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Ten years of aid in Syria and what have we learned?

Ten years on and the Syrian conflict remains one of the worst humanitarian crises globally and one of the longest running situations of concern to the international community.

The war in Syria is, and always has been, a primarily political crisis which aid cannot resolve. Nonetheless, vast amounts of aid have been delivered and financial contributions to aid efforts have eclipsed many of the other situations of concern around the world. In 2020 the annual appeal for inside Syria and the Regional Refugee Response (3RP) plan amounted to USD$15.81 billion; over the past five years since 2016 a total of USD$43.15 billion has been received to respond across Syria and the main refugee hosting countries.[1]

As the ten-year anniversary loomed, I felt the need to get myself up to speed. I had been involved in evaluating the Australian contribution to the regional response in 2014 and again in 2019, and so as I read about the grim statistics and stories that marked the decade of conflict, I couldn’t help but wonder what the humanitarian sector has achieved – and who, if anyone, would be able to answer that question fully. Here’s what I found.

Scaling up cash assistance for refugees

Cash seems to be the one of the success stories from the response, generating evidence and impact as well as creating disruption for the sector that veers between competition and collaboration in the cash leadership space. The use of cash programming appears to have been driven by a need to innovate in the face of the protracted and complex nature of the Syria response and the increasing gap between what is required and what is raised in financial terms (see Figure 1 below).

Source: Regional Strategic Overview 2021-22, December 2020, page 6

Evaluations and research studies have documented the importance of cash modalities that have increasingly been adopted across UN organisations and international NGOs to support those who have fled Syria due to the crisis. It has become clear that families impacted by the crisis depend on cash and vouchers for daily needs and wellbeing. In a 2017 study conducted by ODI, A Promise of Tomorrow, 50% of refugees included in the study reported that UN cash assistance was their only source of income, evidencing the critical role that cash has played in daily survival for many. The ODI study found that cash had a positive impact on access to housing, improved food security and nutrition, and access to education.

However, cash does not provide a pathway to employment or promote broader social connectedness for refugees. Evaluations suggest that cash programming needs to be better linked into broader, longer term social protection systems working with host governments – assuming that governments are willing, that is. A ‘cash-plus’ approach has been suggested that links cash to complementary programming and more intentionally considers extending the impact of cash to areas of social connectedness and more sustainable resilience outcomes, and which has been embraced as a useful approach in the response to COVID-19. Indeed, the pandemic has intensified the emergency for refugee families, while inside Syria a World Bank-UNHCR study estimates that an additional one million displaced Syrians were pushed into poverty due to the COVID-19 pandemic.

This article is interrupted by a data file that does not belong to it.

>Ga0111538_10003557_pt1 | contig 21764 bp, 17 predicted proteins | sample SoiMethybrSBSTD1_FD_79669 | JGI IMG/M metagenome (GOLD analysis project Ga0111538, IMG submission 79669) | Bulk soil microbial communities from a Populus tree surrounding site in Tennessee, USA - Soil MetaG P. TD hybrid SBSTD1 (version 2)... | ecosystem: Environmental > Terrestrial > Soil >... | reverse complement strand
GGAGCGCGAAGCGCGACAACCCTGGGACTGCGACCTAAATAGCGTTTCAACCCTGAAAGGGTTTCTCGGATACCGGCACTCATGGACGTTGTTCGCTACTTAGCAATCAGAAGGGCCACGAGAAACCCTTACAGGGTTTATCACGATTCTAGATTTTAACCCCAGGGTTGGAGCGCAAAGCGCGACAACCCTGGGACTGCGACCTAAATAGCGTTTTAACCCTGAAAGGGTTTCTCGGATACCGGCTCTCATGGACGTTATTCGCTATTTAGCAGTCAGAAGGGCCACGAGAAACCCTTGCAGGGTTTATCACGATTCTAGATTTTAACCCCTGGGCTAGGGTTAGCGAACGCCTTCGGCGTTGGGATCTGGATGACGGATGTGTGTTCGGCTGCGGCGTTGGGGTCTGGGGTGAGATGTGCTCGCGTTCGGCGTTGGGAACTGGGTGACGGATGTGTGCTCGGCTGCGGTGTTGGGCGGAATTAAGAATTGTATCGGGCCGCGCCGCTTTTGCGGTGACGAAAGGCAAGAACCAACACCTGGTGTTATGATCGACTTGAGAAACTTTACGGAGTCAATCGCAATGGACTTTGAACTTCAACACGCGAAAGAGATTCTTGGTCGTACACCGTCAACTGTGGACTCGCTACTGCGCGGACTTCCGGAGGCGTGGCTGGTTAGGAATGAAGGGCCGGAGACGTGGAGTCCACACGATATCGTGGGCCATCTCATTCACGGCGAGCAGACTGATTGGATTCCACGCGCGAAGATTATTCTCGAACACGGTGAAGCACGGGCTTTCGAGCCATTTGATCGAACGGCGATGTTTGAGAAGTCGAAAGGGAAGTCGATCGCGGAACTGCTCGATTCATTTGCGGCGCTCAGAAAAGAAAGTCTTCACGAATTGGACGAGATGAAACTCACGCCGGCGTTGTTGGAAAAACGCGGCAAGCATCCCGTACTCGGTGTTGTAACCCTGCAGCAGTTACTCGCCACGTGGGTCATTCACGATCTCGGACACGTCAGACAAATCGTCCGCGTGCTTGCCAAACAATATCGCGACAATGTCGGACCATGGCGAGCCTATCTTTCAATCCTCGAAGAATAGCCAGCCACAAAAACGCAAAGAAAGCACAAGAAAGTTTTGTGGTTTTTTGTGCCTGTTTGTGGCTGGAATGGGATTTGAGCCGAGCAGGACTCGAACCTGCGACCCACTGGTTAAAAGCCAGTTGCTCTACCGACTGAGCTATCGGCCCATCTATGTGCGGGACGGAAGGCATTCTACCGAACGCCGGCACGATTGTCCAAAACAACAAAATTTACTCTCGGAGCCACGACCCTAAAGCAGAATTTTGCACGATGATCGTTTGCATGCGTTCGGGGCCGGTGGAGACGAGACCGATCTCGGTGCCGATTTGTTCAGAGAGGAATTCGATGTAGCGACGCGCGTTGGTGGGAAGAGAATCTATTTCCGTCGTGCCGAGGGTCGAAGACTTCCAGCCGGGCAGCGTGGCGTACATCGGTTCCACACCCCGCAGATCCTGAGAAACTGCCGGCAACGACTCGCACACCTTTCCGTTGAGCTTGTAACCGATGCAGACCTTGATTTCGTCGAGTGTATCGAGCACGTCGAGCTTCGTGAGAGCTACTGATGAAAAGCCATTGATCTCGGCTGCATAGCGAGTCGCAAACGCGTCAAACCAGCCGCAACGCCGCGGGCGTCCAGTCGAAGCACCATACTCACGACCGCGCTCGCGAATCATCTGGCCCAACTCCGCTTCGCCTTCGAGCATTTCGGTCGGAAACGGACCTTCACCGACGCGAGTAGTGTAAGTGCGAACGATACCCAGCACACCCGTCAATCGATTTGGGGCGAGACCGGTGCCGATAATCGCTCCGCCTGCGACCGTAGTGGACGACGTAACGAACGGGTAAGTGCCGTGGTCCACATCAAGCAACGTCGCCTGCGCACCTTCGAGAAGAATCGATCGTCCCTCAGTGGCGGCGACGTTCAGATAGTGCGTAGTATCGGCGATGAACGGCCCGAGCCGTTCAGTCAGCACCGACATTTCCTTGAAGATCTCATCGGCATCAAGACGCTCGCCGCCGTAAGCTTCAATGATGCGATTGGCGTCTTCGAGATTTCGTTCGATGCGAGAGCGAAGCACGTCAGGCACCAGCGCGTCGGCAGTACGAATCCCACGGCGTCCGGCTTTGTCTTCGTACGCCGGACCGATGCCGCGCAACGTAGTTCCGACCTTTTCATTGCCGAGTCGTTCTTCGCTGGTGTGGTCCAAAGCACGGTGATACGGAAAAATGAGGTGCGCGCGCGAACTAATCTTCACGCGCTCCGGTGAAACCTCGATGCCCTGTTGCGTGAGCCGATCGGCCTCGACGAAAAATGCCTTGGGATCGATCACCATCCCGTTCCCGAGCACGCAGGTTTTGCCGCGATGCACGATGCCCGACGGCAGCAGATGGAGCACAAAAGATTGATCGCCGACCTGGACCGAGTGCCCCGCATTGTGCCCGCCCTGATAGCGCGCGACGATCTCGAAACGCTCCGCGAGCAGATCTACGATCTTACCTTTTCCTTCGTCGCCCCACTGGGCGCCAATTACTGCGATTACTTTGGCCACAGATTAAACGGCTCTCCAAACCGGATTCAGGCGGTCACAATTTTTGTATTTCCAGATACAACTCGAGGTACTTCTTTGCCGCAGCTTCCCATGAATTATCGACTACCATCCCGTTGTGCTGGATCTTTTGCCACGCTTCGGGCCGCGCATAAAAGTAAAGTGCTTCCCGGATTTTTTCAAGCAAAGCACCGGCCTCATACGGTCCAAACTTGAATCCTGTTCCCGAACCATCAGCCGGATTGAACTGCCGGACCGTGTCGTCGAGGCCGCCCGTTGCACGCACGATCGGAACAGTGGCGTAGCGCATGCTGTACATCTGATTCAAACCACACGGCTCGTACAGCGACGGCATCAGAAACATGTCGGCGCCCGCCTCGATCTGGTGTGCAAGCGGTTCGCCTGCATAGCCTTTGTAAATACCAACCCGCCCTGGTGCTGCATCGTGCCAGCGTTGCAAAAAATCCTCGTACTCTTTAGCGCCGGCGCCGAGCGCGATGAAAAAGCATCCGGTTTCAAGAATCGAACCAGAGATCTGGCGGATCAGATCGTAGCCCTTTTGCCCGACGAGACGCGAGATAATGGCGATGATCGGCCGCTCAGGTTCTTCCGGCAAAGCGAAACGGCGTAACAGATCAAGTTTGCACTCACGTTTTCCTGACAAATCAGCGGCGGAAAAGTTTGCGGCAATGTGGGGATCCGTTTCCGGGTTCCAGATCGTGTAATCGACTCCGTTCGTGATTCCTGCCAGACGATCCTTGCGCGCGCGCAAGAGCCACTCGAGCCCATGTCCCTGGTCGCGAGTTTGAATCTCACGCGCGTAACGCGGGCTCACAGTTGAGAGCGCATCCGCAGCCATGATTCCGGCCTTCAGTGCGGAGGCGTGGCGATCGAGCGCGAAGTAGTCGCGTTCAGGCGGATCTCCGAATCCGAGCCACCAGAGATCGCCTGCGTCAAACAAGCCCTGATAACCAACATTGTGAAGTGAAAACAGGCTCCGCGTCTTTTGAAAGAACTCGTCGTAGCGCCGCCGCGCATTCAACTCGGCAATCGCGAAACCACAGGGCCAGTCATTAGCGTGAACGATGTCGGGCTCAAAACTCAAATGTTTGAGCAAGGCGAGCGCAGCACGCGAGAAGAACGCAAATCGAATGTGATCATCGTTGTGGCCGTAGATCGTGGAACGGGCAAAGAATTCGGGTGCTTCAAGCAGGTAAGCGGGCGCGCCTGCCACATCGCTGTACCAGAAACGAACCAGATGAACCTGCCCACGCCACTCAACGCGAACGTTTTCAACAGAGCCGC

Dragging feet on localisation

A recent review of localisation in response to the Regional Syria crisis, commissioned by UNDP and UNHCR, found that “despite obstacles and challenges 3RP partners have made good progress on localisation”. In this context it remains baffling as to how local and national partners in the 2020 3RP appeal were allocated a smaller amount of funding than they were in 2014, in both real and proportional terms (a drop from USD$7,438,131 in 2014 to USD$4,081,106 in 2020, or from 0.32% to 0.17% of the total annual funding).[2] As part of my trawling through the OCHA Financial Tracking System (FTS) I did experience a moment of joy as I noted the largest funding allocation to a national NGO in 2020 was made to LebRelief by the Australian government; my visit to LebRelief programs in 2019 was one of the highlights of our evaluation visit and really demonstrated the potential for national and local organisations to be stepping up in the response in a way they are clearly not being given space to do.  It should be noted that local and national organisations probably receive a lot more through intermediary organisations that is not captured in the FTS, but this still raises questions about their engagement in the appeal process and why, ten years into the crisis, they seem to be less represented rather than substantially better represented.